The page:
FreezeFest: Black Hole of White Canyon, Cedar Mesa, UT
Guest Rave & Photos by Rachel Ross
“We all want to get through this safely.” Ram’s cinematic voice rang through my head as I stuffed my helmet into my pack. “Figure out your system: ask around.” I slipped on my second pair of neoprene socks. “Figure out the best way for you to stay warm,” I watched the variety of fleece onesies and bright puffy coats stomp around the parking lot. “Find a buddy, we don’t want anyone left behind.” We all huddled together for the group photo, one of my favorite traditions before an outing. Most smiles at this part of the day are not forced.
On this particular FreezeFest, the sun contributed nicely to the 50 degrees that stayed with us during the weekend daytime. Ram led the parade down toward the windy gorge that I just caught a glimpse of while we drove over the bridge. The metrical clack of his hiking pole on slickrock provided an uppity beat to the excited murmur of friendly conversation. As I hadn’t done the Black Hole before, I was anxious to see it, and what that warning sign back near the trailhead was all about… My goal of the day was three-fold: enjoy the canyon, stay warm, and don’t let the camera get in your way of either.
We traipsed down into the wash and kept walking… and walking… and more walking… Comments of the extremely dry conditions echoed off the walls. By the time we had to suit up I had sweat through my base layer (that’s what it’s for right?!). No snow or ice to be seen! I watched the walking pajamas slowly squeeze into the variety of outfit options: Cameron put on a wetsuit first, then drysuit, Jim squeezed into his three layers of neoprene, and AJ donned a fuzzy pink hat… By the time I zipped up my suit, the first wave had already entered the canyon!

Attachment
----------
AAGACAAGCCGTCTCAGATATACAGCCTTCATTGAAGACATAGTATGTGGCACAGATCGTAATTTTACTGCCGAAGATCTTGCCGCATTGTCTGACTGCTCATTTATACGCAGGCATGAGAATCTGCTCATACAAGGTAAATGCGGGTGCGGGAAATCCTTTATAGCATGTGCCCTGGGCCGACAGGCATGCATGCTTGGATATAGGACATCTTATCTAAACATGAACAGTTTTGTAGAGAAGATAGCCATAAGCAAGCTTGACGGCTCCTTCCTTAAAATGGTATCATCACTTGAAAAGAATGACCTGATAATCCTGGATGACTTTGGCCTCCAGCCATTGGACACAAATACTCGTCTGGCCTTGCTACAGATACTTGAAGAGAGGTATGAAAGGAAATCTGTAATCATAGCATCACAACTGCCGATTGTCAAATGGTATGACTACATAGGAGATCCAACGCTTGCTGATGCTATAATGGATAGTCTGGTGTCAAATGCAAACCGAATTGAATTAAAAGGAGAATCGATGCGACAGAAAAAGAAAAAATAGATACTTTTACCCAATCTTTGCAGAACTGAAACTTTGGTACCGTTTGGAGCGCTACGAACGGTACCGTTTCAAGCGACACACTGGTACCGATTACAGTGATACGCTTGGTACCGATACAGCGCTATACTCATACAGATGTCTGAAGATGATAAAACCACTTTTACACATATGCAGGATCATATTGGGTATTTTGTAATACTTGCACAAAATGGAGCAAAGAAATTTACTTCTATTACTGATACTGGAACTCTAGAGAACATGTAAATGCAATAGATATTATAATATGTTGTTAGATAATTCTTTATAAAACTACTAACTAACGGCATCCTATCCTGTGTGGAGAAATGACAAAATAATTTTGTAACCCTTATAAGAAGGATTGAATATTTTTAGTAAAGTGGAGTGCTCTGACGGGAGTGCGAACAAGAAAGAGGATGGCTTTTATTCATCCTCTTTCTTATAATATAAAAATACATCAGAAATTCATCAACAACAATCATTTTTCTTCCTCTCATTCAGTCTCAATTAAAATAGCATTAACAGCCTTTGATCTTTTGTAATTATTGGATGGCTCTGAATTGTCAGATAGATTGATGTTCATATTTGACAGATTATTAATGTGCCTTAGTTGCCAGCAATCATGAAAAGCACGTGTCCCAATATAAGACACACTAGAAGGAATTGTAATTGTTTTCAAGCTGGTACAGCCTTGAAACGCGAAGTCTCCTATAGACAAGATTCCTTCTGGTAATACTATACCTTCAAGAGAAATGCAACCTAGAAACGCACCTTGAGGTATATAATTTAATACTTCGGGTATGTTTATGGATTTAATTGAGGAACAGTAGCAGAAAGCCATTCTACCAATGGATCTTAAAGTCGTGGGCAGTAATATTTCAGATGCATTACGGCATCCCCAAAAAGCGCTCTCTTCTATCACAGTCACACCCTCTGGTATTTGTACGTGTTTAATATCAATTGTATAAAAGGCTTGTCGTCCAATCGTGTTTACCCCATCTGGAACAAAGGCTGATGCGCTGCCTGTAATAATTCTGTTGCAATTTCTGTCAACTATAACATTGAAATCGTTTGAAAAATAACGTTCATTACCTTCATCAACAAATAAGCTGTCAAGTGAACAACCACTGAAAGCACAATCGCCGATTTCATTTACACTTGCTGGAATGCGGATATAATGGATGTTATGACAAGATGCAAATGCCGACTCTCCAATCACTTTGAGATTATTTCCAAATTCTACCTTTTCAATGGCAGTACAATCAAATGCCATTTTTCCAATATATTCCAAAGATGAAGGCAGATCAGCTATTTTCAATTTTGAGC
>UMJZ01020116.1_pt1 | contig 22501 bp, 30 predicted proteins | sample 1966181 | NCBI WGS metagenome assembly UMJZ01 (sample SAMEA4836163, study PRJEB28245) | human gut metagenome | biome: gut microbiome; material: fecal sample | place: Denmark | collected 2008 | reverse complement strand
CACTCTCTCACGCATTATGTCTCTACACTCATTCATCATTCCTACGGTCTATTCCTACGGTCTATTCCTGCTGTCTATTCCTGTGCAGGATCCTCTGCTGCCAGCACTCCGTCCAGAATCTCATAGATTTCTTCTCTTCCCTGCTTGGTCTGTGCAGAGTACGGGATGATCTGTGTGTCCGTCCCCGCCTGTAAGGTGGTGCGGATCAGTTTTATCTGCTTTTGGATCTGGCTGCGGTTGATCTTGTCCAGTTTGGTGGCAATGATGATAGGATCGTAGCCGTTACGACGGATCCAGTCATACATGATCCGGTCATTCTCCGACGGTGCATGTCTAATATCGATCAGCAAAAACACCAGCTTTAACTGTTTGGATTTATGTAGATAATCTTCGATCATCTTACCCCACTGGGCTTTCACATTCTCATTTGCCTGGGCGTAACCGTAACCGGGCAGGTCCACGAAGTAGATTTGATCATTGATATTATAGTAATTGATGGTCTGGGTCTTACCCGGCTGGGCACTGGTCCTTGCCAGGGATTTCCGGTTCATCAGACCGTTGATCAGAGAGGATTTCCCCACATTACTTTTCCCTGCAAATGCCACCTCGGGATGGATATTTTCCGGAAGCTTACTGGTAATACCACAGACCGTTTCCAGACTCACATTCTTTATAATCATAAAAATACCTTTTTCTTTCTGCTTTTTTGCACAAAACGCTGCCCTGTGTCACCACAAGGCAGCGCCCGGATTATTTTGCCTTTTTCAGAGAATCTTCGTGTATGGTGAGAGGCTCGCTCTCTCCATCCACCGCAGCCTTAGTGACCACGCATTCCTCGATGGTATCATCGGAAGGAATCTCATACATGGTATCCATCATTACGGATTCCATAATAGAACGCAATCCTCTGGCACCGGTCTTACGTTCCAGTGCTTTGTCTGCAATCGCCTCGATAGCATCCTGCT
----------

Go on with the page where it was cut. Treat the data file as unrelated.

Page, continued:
The wading and walking combo began for the first hour of canyon. The cold water was actually a relief as I began overheating in my oompa loompa attire after crawling up boulders and tiptoeing over the small ridges of sandstone that usually remain unseen under feet of water. Ram told me this was the dryest he’s ever seen it. Apparently White Canyon was scoured out in the 50s and an unfortunate party expecting an easy dry hike had to spend the night. Phew. It was not a day to take for granted the gift of beta.
We got to the first longer downclimb that had a generous handline already set. Let the teamwork begin! “Bill! How’s that side?” “Jim, can you take my pack?” “April, you need a hand?” “Jenny, can you spot me?” My head was whirling and my camera was a’clicking. A thin chute right afterwards led us further into the depths! Then my photos became half black, half highlights of helmet tops.
I heard the second most asked question in canyoneering: “You think I can fit?” I love canyoneering. I’ve seen the sport help accelerate relationships through the co-reliance of basic needs, as it requires you to rethink appropriate social interaction. It catches people off-guard, and I love surprises. SPLASH! A squeeze under a log and down to the water via handline dropped us into the blackest of holes. Dean went for depth as the rest of us paddled around corners til our feet touched. This canyon was full of surprises. “The world drops off right there,” Ram warned as Jenny scooches off a boulder… Flat earth folks beware…
Half past one the various soups, stews, cocoas, and teas emerge from the packs! I scarfed the rest of my bagel, but really COLD water sounded better to me, whoda thunk?!
Cassy, Dean, and I swam on. The afternoon sun created incredible reflected light, so between the tiger stripes and orange glow, the canyon was a head turner. As in, I might have spent more time looking behind me than in front. Thanks Cass, you always make an excellent model.
More dryland before the drysuit becomes a sweatsuit. The exit was particularly fun – the climbing part of the day where I could actually lift my leg more than 6 inches unassisted! By this point we were on Grand Canyon rules: everyone for the goal at independent paces. At the cars, cookies were passed around, high-fives were traded, and a headcount was had. Much success!!!
Cassy always asks me what my favorite part of a trip was. In the canyon, as I watched people group together, offer route advice, pass packs, give hands, take hands, I became ever appreciative of trust. To see it enacted between strangers was inspiring. I typically don’t get to see that every day, but this particular weekend, I did.